|30 Dec 2003 10:13:51|
|Salomon 9 vs Carbon|
OK, I'm in the market for new striding/classic boots. The boots I have were
top of the line about 10 years ago. I ski about 75 times per year, about
1/3 of that striding. I race only a few times per year and am middle of the
pack in the 50+ age category.
I understand and fully agree with the principle that fit is the most
I currently am on the Salomon system so am looking at the 9 (yellow) and
carbon (grey). Other than $100, what is the difference? Obviously the
Carbon's are lighter, but how much? Are there any other characteristics
that are significant (e.g. ease of use, flex, overall support). As I said,
I do race a *little*, but mainly like a "performance" boot just because I
like the feel and function of good equipment. Since I ski a *lot* and
really only buy new equipment when I need it (every 10 years or so), I am
not adverse to spending the extra $100, but not if it is something that
really doesn't suit me. Comfort is important, for example, and it kind of
looks like the Carbon might be less comfortable and more difficult to use.
As a related question, I see that the current yellow and black 9's are
colored opposite to what they were before the carbon came out. (e.g.
whatever parts used to be yellow are now black and vice versa). Other than
that, I can't see any difference between the new 9s and the 9s of two years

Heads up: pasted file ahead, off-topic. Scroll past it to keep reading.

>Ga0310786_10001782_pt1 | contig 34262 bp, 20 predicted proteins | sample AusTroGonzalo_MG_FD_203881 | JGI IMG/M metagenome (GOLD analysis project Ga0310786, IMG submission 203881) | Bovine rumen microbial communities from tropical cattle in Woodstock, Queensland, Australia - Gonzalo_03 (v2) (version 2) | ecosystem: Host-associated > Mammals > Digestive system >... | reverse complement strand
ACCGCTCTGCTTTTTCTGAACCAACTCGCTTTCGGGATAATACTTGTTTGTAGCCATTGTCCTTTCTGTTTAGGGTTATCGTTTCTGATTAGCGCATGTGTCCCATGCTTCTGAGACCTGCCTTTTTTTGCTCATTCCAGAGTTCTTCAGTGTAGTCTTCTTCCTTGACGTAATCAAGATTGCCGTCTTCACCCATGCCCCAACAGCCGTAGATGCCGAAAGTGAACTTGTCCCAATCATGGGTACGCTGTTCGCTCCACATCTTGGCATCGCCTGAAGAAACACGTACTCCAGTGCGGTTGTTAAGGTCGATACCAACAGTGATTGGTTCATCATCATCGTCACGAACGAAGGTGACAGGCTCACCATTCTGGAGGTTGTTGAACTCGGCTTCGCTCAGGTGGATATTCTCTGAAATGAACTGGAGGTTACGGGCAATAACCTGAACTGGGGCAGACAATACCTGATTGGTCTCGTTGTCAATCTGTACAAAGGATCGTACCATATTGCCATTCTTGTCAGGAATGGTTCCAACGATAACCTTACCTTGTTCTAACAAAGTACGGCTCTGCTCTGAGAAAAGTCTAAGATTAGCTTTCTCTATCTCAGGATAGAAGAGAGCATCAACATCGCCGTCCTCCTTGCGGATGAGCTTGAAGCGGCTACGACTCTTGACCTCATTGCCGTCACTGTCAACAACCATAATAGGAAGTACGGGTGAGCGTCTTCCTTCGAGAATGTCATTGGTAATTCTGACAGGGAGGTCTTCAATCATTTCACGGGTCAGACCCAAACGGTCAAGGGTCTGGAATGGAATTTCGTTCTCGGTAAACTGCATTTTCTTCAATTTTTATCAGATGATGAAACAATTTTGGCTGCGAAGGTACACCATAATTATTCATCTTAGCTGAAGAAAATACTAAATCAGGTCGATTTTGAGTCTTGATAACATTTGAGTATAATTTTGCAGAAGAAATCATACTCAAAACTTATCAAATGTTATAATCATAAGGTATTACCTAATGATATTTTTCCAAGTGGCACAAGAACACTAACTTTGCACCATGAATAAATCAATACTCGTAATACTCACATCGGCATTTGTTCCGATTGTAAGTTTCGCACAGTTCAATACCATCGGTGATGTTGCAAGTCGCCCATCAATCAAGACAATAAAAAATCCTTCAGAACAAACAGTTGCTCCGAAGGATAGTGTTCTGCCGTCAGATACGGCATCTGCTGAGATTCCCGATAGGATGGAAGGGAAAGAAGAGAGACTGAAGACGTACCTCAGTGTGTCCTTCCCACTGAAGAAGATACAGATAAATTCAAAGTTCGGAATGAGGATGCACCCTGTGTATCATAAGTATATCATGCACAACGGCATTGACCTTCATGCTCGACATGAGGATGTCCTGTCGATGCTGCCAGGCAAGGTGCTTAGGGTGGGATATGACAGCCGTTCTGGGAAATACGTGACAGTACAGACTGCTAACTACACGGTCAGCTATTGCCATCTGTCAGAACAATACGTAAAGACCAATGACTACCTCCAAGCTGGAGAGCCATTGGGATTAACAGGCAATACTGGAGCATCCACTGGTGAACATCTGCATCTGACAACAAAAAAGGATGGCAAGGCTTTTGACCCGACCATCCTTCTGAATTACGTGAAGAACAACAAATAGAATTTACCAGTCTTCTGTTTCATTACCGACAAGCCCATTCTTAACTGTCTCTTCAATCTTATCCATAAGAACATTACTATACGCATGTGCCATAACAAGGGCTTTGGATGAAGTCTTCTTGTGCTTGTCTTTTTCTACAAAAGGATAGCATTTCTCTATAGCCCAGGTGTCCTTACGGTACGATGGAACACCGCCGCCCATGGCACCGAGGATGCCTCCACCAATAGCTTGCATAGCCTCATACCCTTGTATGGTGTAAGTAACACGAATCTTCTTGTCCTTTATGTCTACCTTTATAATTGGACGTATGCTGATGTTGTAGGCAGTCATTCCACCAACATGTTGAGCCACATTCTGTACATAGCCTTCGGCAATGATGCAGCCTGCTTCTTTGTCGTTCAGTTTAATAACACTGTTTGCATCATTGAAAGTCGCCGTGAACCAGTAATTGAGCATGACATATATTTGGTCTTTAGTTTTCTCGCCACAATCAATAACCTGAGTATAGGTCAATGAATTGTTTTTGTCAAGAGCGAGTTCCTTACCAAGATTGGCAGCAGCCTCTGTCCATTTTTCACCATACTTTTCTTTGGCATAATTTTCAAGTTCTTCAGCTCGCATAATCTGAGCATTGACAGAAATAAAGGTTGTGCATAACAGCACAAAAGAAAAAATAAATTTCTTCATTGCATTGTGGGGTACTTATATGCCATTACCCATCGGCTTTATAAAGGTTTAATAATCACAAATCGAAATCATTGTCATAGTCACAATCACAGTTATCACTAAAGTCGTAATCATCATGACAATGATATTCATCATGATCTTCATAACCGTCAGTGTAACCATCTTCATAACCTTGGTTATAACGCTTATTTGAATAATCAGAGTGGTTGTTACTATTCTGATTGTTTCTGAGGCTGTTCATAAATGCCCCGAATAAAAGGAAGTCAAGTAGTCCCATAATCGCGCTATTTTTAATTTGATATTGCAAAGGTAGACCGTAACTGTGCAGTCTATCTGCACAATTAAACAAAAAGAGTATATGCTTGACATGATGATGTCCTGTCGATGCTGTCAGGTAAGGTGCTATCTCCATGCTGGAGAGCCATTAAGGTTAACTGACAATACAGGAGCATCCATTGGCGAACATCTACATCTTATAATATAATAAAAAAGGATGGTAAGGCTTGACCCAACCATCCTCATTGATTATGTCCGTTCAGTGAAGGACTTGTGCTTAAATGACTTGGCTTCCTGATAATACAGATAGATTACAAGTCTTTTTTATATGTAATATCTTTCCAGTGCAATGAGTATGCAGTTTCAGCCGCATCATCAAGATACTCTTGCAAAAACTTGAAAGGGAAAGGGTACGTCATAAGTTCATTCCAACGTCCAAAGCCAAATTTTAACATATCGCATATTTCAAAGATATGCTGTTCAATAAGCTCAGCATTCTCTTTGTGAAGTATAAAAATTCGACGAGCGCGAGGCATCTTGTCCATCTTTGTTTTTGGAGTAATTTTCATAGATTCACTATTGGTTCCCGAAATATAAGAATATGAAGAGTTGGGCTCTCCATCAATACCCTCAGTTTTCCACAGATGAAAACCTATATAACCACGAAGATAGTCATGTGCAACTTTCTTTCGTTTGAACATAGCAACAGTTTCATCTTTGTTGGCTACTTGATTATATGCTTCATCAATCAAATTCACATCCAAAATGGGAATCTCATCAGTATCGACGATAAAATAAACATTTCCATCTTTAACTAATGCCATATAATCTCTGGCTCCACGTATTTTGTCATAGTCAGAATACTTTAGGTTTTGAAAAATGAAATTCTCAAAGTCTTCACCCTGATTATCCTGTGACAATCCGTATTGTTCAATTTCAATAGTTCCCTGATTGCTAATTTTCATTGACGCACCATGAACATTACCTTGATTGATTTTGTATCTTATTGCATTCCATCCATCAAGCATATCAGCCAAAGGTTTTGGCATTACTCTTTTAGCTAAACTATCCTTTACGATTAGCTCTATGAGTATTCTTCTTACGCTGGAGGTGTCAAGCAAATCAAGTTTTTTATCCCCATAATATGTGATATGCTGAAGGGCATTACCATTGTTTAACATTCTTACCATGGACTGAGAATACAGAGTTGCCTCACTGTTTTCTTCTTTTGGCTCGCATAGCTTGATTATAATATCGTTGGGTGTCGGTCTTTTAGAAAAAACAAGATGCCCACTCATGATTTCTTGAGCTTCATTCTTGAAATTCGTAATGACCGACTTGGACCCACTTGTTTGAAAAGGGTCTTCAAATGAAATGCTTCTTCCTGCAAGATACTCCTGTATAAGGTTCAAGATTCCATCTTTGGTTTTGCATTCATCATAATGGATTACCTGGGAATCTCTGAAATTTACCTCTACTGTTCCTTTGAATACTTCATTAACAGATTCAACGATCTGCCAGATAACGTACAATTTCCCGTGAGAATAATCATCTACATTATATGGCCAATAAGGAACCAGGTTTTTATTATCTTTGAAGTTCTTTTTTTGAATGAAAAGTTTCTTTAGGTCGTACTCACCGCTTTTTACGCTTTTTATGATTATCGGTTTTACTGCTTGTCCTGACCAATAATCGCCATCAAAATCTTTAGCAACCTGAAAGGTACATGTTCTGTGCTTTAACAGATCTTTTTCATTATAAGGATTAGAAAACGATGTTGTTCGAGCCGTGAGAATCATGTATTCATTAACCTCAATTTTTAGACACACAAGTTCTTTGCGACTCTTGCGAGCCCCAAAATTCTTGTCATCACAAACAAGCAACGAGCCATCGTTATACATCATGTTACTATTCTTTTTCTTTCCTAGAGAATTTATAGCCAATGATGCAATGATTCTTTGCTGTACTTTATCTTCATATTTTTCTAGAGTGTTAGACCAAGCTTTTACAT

ago - is there any difference other than switching the black and yellow in
Another boot that I've seen on the Salomon system is the Sportful. They look
like decent boots but are quite a bit cheaper. I can't do side by side
comparisons w/ Salomon, and can't find info on weights for any of these
boots. Any experience with these?
Finally, I might just take the plunge and switch systems. Are there any
relative advantages to the top of the line Alpina or Rossignol (the only
others available locally). Here, both of these boots are significantly
(~$50) cheaper than even the Salomon 9's - and of course closer to $150
cheaper than the Carbons. One observation I've made is that the Salomon
9's, while no longer the "top of the line" for Salomon - are still at the
quality and features level, or even above, of the "top of the line" in
Alpina and Rossy - is this true?
Thanks for your help.
|30 Dec 2003 23:08:12|
|Re: Salomon 9 vs Carbon|
> As a related question, I see that the current yellow and black 9's are
> colored opposite to what they were before the carbon came out. (e.g.
> whatever parts used to be yellow are now black and vice versa). Other than
> that, I can't see any difference between the new 9s and the 9s of two
> ago - is there any difference other than switching the black and yellow in
> the color?
I just did a careful side by side comparison of my old yellow and the newest
blak ones. No discernable difference.
> Another boot that I've seen on the Salomon system is the Sportful. They